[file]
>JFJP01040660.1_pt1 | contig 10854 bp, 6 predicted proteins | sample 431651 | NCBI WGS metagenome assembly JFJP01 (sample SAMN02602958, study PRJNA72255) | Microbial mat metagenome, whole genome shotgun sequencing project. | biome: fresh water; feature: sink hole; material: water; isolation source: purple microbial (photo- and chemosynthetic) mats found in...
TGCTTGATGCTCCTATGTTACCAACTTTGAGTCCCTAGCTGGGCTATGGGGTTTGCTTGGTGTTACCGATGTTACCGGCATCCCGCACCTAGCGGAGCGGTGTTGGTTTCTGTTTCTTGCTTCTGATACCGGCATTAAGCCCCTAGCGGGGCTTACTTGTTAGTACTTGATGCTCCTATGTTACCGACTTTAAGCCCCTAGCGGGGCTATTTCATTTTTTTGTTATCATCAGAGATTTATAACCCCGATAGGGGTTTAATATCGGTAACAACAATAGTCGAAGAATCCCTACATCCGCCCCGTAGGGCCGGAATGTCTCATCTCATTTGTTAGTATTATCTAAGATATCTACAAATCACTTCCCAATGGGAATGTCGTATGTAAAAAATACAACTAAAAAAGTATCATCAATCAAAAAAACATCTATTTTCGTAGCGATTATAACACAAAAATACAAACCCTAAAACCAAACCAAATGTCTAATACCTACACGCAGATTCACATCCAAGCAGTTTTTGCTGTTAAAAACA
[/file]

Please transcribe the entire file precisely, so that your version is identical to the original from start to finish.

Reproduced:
>JFJP01040660.1_pt1 | contig 10854 bp, 6 predicted proteins | sample 431651 | NCBI WGS metagenome assembly JFJP01 (sample SAMN02602958, study PRJNA72255) | Microbial mat metagenome, whole genome shotgun sequencing project. | biome: fresh water; feature: sink hole; material: water; isolation source: purple microbial (photo- and chemosynthetic) mats found in...
TGCTTGATGCTCCTATGTTACCAACTTTGAGTCCCTAGCTGGGCTATGGGGTTTGCTTGGTGTTACCGATGTTACCGGCATCCCGCACCTAGCGGAGCGGTGTTGGTTTCTGTTTCTTGCTTCTGATACCGGCATTAAGCCCCTAGCGGGGCTTACTTGTTAGTACTTGATGCTCCTATGTTACCGACTTTAAGCCCCTAGCGGGGCTATTTCATTTTTTTGTTATCATCAGAGATTTATAACCCCGATAGGGGTTTAATATCGGTAACAACAATAGTCGAAGAATCCCTACATCCGCCCCGTAGGGCCGGAATGTCTCATCTCATTTGTTAGTATTATCTAAGATATCTACAAATCACTTCCCAATGGGAATGTCGTATGTAAAAAATACAACTAAAAAAGTATCATCAATCAAAAAAACATCTATTTTCGTAGCGATTATAACACAAAAATACAAACCCTAAAACCAAACCAAATGTCTAATACCTACACGCAGATTCACATCCAAGCAGTTTTTGCTGTTAAAAACA